Sports place a high demand on your visual system. Peak performance requires clarity of vision, efficient eye teaming and focusing skills, and superior visual processing abilities. While clear vision is beneficial in all sports, the specific demands a particular sport places on your visual system during competition is rather unique to that sport. For example, some sports require you to contact a moving object with your hand, foot, or piece of equipment while others require that you strike a stationary object. The Sport-Specific Athlete Vision Profile presented below depicts the relative demands placed on your visual system when playing golf.
Below is a description of the 12 aspects of the Sport-Specific Athlete Vision Profile:
- Visual Attention: Visual attention can either be central, peripheral, or divided. For golf, the visual demand is central. Nearly 100% of a golfer's attention is dedicated to the ball once a swing is started.
- Duration: The visual demands of a sport can either be short duration or sustained. A swing in golf is a short duration of very high visual demand, however playing 18 holes places a sustained demand on the visual system. An athlete with poor visual endurance may perform better in the earlier parts of competition as compared to the final holes.
- Directional Localization: This skill is used when determining the direction and speed of a moving object. During golf you are hitting a stationary object, meanind the directional localization demands are quite low.
- Dynamic-Reactive: A sport that requires contains a dynamic-reactive component requires an athlete to quickly respond to a moving object. When hitting a stationary golf ball, the dynamic-reactive demands are very low.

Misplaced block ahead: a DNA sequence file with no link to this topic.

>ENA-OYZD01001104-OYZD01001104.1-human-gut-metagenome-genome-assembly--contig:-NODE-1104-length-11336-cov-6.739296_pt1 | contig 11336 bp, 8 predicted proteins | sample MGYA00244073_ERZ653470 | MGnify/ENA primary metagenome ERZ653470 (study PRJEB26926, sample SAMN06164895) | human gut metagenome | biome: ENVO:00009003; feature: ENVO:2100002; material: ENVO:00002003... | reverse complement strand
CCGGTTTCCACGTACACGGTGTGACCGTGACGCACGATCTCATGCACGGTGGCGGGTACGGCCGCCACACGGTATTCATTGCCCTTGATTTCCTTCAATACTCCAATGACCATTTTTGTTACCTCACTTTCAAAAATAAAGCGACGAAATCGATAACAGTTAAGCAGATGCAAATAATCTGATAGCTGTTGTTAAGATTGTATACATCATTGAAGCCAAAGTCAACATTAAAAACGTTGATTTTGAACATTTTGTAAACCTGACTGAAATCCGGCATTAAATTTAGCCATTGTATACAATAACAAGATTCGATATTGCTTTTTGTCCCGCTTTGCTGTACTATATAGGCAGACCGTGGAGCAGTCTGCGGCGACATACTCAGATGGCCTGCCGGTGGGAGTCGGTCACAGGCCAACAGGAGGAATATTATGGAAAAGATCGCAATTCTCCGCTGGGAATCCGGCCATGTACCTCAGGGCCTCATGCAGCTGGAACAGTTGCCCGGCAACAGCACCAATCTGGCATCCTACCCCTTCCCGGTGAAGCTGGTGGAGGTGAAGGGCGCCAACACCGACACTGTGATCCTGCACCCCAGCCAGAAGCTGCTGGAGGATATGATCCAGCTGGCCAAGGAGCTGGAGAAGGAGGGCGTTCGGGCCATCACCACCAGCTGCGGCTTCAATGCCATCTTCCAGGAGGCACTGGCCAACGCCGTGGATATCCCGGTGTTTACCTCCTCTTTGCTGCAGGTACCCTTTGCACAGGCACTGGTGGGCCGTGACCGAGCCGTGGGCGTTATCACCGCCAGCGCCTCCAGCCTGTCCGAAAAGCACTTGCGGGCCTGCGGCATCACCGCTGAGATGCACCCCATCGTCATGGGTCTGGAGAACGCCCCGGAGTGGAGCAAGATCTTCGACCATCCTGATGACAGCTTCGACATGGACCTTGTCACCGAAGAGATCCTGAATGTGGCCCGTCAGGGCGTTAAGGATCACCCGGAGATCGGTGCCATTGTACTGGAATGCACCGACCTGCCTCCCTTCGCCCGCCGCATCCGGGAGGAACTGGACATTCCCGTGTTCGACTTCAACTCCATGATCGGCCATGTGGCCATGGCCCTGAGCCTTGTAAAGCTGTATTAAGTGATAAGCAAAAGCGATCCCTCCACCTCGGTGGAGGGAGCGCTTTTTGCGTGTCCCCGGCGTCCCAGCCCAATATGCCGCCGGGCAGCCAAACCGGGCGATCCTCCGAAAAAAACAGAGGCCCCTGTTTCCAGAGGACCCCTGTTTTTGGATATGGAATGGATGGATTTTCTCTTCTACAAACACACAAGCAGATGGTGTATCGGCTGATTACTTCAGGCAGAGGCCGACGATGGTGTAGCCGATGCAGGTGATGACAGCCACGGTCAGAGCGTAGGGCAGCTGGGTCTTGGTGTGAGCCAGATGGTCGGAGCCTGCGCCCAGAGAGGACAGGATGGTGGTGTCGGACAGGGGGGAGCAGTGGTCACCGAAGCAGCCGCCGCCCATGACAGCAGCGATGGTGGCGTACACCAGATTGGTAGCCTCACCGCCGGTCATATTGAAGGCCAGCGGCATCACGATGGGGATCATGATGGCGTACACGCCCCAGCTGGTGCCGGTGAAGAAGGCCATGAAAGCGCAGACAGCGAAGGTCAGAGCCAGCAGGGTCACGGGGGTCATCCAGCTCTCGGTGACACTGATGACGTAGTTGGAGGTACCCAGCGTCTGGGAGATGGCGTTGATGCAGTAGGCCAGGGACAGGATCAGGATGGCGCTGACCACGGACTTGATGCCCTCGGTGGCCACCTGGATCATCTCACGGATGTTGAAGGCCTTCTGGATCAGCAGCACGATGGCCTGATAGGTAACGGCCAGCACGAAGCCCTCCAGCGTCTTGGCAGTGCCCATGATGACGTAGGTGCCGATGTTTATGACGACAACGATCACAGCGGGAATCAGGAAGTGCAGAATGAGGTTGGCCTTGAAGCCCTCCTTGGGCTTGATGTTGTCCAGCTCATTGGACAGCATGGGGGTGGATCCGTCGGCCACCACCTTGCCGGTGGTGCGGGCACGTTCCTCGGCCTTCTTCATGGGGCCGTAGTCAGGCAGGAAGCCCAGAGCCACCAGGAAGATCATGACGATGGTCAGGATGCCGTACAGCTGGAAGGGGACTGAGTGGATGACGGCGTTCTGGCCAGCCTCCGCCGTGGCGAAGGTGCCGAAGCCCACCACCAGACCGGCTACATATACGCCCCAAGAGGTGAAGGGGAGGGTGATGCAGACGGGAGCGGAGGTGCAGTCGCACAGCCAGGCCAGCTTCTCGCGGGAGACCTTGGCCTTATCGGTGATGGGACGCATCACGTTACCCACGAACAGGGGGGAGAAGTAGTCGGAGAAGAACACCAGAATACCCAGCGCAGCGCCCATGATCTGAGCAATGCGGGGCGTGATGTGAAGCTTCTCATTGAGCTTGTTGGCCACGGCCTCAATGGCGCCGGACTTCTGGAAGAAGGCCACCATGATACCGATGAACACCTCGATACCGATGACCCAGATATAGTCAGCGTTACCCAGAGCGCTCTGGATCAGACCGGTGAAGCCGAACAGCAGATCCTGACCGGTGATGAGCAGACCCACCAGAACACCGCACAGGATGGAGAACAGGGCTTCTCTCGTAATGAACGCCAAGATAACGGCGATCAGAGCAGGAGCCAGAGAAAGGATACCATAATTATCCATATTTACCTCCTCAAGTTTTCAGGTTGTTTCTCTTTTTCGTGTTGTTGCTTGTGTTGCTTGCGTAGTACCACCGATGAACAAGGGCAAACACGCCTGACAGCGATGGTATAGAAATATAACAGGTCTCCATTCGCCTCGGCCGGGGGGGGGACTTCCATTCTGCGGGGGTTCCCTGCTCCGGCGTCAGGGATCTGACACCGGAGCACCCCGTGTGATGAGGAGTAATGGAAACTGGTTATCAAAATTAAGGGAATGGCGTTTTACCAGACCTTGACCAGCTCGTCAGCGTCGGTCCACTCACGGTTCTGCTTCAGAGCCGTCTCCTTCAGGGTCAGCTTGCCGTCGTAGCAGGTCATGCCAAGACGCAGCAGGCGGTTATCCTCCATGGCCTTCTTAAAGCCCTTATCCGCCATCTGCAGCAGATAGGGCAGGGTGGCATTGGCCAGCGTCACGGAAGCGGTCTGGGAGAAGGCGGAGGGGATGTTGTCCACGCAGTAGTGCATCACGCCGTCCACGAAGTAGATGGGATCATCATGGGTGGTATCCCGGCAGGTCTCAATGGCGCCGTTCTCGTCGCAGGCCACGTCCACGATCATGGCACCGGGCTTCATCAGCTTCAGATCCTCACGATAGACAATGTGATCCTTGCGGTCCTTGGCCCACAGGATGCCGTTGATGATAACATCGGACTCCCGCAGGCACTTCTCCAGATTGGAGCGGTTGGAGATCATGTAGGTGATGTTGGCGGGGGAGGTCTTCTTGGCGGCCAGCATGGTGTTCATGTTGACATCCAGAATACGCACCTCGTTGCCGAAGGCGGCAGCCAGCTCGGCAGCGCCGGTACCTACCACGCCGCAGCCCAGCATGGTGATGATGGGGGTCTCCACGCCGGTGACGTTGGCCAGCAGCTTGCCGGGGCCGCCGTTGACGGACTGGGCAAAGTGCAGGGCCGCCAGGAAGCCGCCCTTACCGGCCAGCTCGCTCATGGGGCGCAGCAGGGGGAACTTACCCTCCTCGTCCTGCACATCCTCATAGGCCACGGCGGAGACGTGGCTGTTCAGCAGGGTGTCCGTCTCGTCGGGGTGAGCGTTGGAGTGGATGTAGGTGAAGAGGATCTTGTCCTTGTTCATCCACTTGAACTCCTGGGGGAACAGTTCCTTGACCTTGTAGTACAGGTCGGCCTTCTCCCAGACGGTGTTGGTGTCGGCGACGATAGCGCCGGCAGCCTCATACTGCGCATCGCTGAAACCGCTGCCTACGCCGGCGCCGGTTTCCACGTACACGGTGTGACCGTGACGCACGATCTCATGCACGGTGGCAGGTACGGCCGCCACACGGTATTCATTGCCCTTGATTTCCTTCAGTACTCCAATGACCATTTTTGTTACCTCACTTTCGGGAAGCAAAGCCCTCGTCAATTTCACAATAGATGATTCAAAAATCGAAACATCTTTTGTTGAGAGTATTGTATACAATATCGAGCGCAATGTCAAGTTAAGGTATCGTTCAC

- Athlete Movement: An athlete can either be in motion or relatively stable during competition. Although a golfer moves through their swing, they are relatively stationary leading up to the striking of the ball. For this reason, the visual demands of golf considers the athlete to be stationary.
- Target Demand: The target during competition can either be static (stationary) or dynamic (in motion). Stationary targets present vision information in a constant manner and require a high level of stability within the visual system
- Target Size: The target (golf ball) is small, especially considering the small area on a club that will produce a successful hit. This requires very fine tuned interpretation of visual information.
- Visual Distance: This is the distance of the target which is providing the visual demand during competition. For golf the primary visual distance is at the end of the club, however a player must also used distance judgements when judging a shot. When putting, the visual distance is the distance between the ball and the hole as a successful putt requires judgement of distance and changes in the terrain.
- Gaze Angle: This refers to the direction you must look during a given activity. Depending on the stance of the player, the ball is generally viewed in primary gaze (straight ahead) to slightly to one side (during the swing). The demand in the vertical direction is shifted into inferior gaze as the ball strikes the club below eye level.
- Boundaries: The visual boundaries of a sport refers to the visual area that an athlete must attend to while competing. In many cases the visual boundaries coincide with the boundaries of the playing surface. During the act of hitting a golf ball the visual boundaries are restricted to a narrow area in front of the player.
- Contrast / Figure-Ground: Contrast sensitivity, or the ability to distinguish between different shades of the same color is very important during competition. Figure-ground, or the ability to identify an object of importance from background clutter, is also important. These demands are very high during golf, whether it is seeing the ball after it is hit or reading the green before a putt.